(By Travis M. Andrews, Washington Post)
It’s awards season, y’all. The Primetime Emmys kick things off on Sept. 22, but television is more expansive than ever…
Aside from the multitude of shows we have to watch, we also have a multitude of platforms to watch them on, such as YouTube, Netflix and Hulu.
To ensure we don’t end up with a 15-hour broadcast, the National Academy of Television Arts & Sciences holds the Creative Arts Emmy Awards the weekend before, awarding a number of technical categories (and a smattering of others) over the course of two nights. Here are the biggest takeaways from the first night.
Netflix owns the night. What’s new?
At this point, Netflix cleaning up at an awards show is no longer breaking news. Last year, the streaming service received 112 nominations, becoming the first company in 18 years to beat HBO for the most nods. The behemoth continued on as an awards powerhouse Saturday night, earning 15 Emmys. It won for several programs, among them “Springsteen on Broadway,” “Patriot Act with Hasan Minhaj,” “Carmen San Diego,” the Hannah Gadsby comedy special “Nanette” and “Queer Eye.” The closest competing network was National Geographic with eight wins – and seven of those were for the documentary “Free Solo.”
James Corden beats Beyoncé
The late-night host might want to keep an eye out for the Beyhive. Though anyone with an Internet connection surely thought Bey’s “Homecoming” concert movie was one of the year’s smash hits, Corden bested her in the outstanding variety special (pre-recorded) category. In fairness, Corden had some pretty strong ammunition: His “Carpool Karaoke” segment featuring Paul McCartney, in which the two drive around Liverpool and the former Beatle plays a surprise show at a pub, took home the prize. The most surprising aspect? Kanye West didn’t show up with an unsolicited opinion.
“The Simpsons” is still at it
This old dog is still up to its old tricks – namely, winning Emmys. The animated program, which is currently celebrating its 30th anniversary, shocked everyone by taking home its 11th Emmy – and first since 2008. GoldDerby, which sets odds on awards shows, gave the show a 9/2 chance of winning outstanding animated program, the worst in its category. But something about “Mad About the Toy,” which follows Grandpa reflecting on his part in getting a gay man fired years earlier and trying to make things right with him, struck a chord with the voters.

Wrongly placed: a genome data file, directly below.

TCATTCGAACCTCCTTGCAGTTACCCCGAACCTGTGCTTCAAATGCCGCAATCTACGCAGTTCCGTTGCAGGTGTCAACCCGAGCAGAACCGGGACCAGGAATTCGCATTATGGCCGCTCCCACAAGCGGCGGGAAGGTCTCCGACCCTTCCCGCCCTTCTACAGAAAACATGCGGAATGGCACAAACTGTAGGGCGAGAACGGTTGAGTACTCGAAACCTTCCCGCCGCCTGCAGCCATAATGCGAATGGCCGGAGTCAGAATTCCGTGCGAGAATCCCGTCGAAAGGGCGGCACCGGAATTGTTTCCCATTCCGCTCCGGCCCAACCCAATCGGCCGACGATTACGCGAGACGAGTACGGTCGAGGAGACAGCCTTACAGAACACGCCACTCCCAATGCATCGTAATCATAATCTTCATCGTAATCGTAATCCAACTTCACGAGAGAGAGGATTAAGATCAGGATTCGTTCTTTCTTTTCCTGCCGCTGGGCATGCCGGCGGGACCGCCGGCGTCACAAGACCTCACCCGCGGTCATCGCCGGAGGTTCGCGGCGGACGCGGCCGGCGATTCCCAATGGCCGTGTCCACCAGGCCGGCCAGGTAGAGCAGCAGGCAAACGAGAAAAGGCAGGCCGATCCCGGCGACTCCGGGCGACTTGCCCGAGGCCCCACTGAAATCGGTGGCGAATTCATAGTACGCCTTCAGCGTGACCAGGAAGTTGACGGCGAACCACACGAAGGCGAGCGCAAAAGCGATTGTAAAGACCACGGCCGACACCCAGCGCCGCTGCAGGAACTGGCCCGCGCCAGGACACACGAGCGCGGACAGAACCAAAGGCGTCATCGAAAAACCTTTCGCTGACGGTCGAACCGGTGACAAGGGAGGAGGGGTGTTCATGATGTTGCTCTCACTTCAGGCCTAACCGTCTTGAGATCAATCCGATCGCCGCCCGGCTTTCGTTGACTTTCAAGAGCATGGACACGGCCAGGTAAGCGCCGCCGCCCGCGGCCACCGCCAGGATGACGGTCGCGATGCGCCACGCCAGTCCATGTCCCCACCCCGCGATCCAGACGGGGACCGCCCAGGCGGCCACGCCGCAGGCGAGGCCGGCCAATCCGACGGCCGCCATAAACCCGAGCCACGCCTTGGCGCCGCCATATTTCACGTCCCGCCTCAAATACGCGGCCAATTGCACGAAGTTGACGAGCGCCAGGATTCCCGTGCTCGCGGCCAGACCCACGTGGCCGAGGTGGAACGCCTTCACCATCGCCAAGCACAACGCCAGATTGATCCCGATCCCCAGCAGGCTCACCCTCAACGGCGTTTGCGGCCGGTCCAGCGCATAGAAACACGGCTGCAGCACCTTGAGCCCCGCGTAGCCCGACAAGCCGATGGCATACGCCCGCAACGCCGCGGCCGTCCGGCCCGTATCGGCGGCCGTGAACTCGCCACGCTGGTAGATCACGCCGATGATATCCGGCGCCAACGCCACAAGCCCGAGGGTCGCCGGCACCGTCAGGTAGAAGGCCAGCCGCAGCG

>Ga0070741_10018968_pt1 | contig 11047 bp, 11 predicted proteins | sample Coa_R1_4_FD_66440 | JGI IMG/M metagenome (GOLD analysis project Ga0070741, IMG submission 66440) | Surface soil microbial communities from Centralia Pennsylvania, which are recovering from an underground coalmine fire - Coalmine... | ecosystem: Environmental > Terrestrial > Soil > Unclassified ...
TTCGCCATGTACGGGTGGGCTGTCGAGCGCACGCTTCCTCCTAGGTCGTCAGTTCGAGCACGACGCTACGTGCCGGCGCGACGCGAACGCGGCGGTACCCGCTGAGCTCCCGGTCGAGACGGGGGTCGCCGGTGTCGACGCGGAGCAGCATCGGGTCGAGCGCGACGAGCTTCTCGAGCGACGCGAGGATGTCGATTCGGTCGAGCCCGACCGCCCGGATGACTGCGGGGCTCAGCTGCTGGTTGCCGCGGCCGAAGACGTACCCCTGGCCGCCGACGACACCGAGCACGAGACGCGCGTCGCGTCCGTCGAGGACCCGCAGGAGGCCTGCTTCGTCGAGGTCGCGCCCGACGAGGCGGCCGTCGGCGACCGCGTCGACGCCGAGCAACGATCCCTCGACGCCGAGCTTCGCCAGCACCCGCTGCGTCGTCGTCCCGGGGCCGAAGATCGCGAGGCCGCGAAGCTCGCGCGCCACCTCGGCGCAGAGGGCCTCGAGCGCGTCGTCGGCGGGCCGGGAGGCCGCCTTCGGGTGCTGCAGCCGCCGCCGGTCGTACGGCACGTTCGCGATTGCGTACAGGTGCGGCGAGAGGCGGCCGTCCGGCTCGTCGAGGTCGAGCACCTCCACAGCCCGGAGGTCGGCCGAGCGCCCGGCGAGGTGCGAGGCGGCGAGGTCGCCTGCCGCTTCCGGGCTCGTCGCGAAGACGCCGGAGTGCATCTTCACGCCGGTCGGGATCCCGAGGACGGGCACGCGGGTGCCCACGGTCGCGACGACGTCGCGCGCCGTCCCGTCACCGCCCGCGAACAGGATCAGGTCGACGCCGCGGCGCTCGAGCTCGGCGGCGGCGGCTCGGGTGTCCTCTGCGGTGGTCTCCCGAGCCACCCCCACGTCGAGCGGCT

Rachel Bloom receives a statue – and announces a pregnancy
The multitalented comedian had a pretty nice evening. First, she, along with Adam Schlesinger and Jack Dolgen, won an Emmy for outstanding music and lyrics for the song “Antidepressants Are So Not a Big Deal,” which appeared in her CW show “Crazy Ex-Girlfriend.” And that was the second-most newsworthy thing about her night. After receiving the award, she told reporters backstage she was pregnant. “So, that’s what’s next for me. I might as well do it at an Emmy news conference. I was going to post an Instagram, [but] . . . I’m three months pregnant,” she said. “So, I get to tell my child that she was with me when this happened, which is really cool!”
HBO dominates the documentary awards, leading with ‘Leaving Neverland’
HBO’S tremendously emotional documentary tracing Michael Jackson’s alleged history of sexually abusing young boys has made a lot of headlines lately, mostly due to Dave Chappelle poking fun at it in his latest special, “Sticks & Stones.” On Saturday, that conversation changed when it won the Emmy for outstanding documentary. HBO had a nice night, also taking home the trophy for exceptional merit in documentary filmmaking for “The Sentence,” which took on the complex topic of mandatory minimum prison sentences.
Seth MacFarlane ties record for most voice-over Emmys
“The Simpsons” wasn’t the only long-running animated comedy recognized on Saturday. Remember that old cartoon “Family Guy”? Well, it’s still on television and just earned its creator yet another Emmy. MacFarlane has won the award three times in the six years since outstanding character voice-over performance became its own category in 2014. (He won one before, when the character award was included in the outstanding voice-over performance Emmy.) With four under his belt, he’s tied with Dan Castellaneta and Hank Azaria of “The Simpsons” for the record.
YouTube continues to compete
The online video streaming service won its first Emmy in 2013, a technical one for its personalized video recommendations. Well, it hasn’t slowed down, earning four Emmys on Saturday night. Three awards went to Céline Desrumaux, Jasmin Lai and Bruno Mangyoku for outstanding individual achievement in animation for their work on “Age of Sail.” The other went to NASA’s interactive coverage of SpaceX’s Crew Dragon test flight to the International Space Station, which was broadcast on YouTube.
RuPaul’s just getting started
After winning best host of a reality or competition program for the fourth consecutive year for “RuPaul’s Drag Race,” RuPaul is now tied with “Survivor” host Jeff Probst for the record. “I show up to work because I love drag queens, love dramatic people, love being around people who march to a different drummer,” RuPaul said after winning. “Drag is dangerous. Drag is not politically correct,” he said. “I know people say, ‘You’re mainstream,’ but drag will never be mainstream.” The show, which was nominated this year for 14 Emmys overall, won outstanding hairstyling for a multicamera series or special and outstanding costumes for variety, nonfiction or reality programming.
Author: ANA Newswire